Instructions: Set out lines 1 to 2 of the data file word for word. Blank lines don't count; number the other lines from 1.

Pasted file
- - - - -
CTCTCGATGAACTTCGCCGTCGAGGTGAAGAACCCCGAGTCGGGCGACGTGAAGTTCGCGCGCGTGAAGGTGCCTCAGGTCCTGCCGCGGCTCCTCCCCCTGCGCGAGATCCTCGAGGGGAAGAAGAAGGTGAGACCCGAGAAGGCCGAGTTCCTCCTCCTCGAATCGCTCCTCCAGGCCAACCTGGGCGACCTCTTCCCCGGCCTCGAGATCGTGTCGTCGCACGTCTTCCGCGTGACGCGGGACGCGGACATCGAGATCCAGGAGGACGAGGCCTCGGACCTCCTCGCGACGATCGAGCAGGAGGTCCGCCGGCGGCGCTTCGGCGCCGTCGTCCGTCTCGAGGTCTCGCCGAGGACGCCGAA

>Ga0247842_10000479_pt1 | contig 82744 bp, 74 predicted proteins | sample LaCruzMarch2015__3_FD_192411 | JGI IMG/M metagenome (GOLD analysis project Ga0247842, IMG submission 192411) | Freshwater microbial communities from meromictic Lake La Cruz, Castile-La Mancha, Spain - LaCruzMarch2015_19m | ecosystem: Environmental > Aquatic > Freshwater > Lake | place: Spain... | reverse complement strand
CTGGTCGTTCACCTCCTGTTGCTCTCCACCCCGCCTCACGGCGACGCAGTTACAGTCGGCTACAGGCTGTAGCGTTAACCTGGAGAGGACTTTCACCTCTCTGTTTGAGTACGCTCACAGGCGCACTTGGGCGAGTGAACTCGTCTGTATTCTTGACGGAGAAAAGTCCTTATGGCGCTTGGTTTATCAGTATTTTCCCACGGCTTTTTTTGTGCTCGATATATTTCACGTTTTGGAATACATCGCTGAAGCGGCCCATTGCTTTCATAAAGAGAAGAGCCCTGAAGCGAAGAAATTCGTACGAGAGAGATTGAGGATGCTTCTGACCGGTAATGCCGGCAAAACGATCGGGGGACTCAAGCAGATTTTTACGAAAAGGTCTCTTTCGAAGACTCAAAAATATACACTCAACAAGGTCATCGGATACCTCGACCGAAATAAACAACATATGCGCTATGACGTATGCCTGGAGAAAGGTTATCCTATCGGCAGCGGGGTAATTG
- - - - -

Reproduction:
CTCTCGATGAACTTCGCCGTCGAGGTGAAGAACCCCGAGTCGGGCGACGTGAAGTTCGCGCGCGTGAAGGTGCCTCAGGTCCTGCCGCGGCTCCTCCCCCTGCGCGAGATCCTCGAGGGGAAGAAGAAGGTGAGACCCGAGAAGGCCGAGTTCCTCCTCCTCGAATCGCTCCTCCAGGCCAACCTGGGCGACCTCTTCCCCGGCCTCGAGATCGTGTCGTCGCACGTCTTCCGCGTGACGCGGGACGCGGACATCGAGATCCAGGAGGACGAGGCCTCGGACCTCCTCGCGACGATCGAGCAGGAGGTCCGCCGGCGGCGCTTCGGCGCCGTCGTCCGTCTCGAGGTCTCGCCGAGGACGCCGAA

>Ga0247842_10000479_pt1 | contig 82744 bp, 74 predicted proteins | sample LaCruzMarch2015__3_FD_192411 | JGI IMG/M metagenome (GOLD analysis project Ga0247842, IMG submission 192411) | Freshwater microbial communities from meromictic Lake La Cruz, Castile-La Mancha, Spain - LaCruzMarch2015_19m | ecosystem: Environmental > Aquatic > Freshwater > Lake | place: Spain... | reverse complement strand